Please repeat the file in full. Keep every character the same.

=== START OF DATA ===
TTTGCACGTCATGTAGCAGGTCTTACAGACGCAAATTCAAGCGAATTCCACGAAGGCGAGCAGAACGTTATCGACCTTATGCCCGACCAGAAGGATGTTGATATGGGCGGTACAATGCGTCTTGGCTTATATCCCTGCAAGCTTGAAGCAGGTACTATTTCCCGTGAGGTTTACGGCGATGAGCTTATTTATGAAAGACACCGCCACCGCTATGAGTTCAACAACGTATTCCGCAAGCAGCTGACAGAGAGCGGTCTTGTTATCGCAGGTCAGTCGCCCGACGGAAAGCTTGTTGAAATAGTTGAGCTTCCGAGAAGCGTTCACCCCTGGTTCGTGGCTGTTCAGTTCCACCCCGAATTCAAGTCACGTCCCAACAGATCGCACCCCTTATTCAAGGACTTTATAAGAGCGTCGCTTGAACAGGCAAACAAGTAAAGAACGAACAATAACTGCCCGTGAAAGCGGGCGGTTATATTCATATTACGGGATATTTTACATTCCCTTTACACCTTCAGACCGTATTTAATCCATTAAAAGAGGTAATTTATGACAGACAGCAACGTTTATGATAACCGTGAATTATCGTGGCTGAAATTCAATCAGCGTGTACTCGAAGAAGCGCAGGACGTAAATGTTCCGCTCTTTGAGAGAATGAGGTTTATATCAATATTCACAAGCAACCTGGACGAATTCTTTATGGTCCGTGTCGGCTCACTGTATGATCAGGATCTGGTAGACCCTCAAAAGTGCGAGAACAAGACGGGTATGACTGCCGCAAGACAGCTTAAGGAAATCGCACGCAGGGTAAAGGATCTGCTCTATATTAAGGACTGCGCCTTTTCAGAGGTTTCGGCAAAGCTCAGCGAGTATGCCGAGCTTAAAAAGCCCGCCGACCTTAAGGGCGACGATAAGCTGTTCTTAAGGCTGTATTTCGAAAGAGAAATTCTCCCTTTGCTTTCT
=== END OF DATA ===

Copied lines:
TTTGCACGTCATGTAGCAGGTCTTACAGACGCAAATTCAAGCGAATTCCACGAAGGCGAGCAGAACGTTATCGACCTTATGCCCGACCAGAAGGATGTTGATATGGGCGGTACAATGCGTCTTGGCTTATATCCCTGCAAGCTTGAAGCAGGTACTATTTCCCGTGAGGTTTACGGCGATGAGCTTATTTATGAAAGACACCGCCACCGCTATGAGTTCAACAACGTATTCCGCAAGCAGCTGACAGAGAGCGGTCTTGTTATCGCAGGTCAGTCGCCCGACGGAAAGCTTGTTGAAATAGTTGAGCTTCCGAGAAGCGTTCACCCCTGGTTCGTGGCTGTTCAGTTCCACCCCGAATTCAAGTCACGTCCCAACAGATCGCACCCCTTATTCAAGGACTTTATAAGAGCGTCGCTTGAACAGGCAAACAAGTAAAGAACGAACAATAACTGCCCGTGAAAGCGGGCGGTTATATTCATATTACGGGATATTTTACATTCCCTTTACACCTTCAGACCGTATTTAATCCATTAAAAGAGGTAATTTATGACAGACAGCAACGTTTATGATAACCGTGAATTATCGTGGCTGAAATTCAATCAGCGTGTACTCGAAGAAGCGCAGGACGTAAATGTTCCGCTCTTTGAGAGAATGAGGTTTATATCAATATTCACAAGCAACCTGGACGAATTCTTTATGGTCCGTGTCGGCTCACTGTATGATCAGGATCTGGTAGACCCTCAAAAGTGCGAGAACAAGACGGGTATGACTGCCGCAAGACAGCTTAAGGAAATCGCACGCAGGGTAAAGGATCTGCTCTATATTAAGGACTGCGCCTTTTCAGAGGTTTCGGCAAAGCTCAGCGAGTATGCCGAGCTTAAAAAGCCCGCCGACCTTAAGGGCGACGATAAGCTGTTCTTAAGGCTGTATTTCGAAAGAGAAATTCTCCCTTTGCTTTCT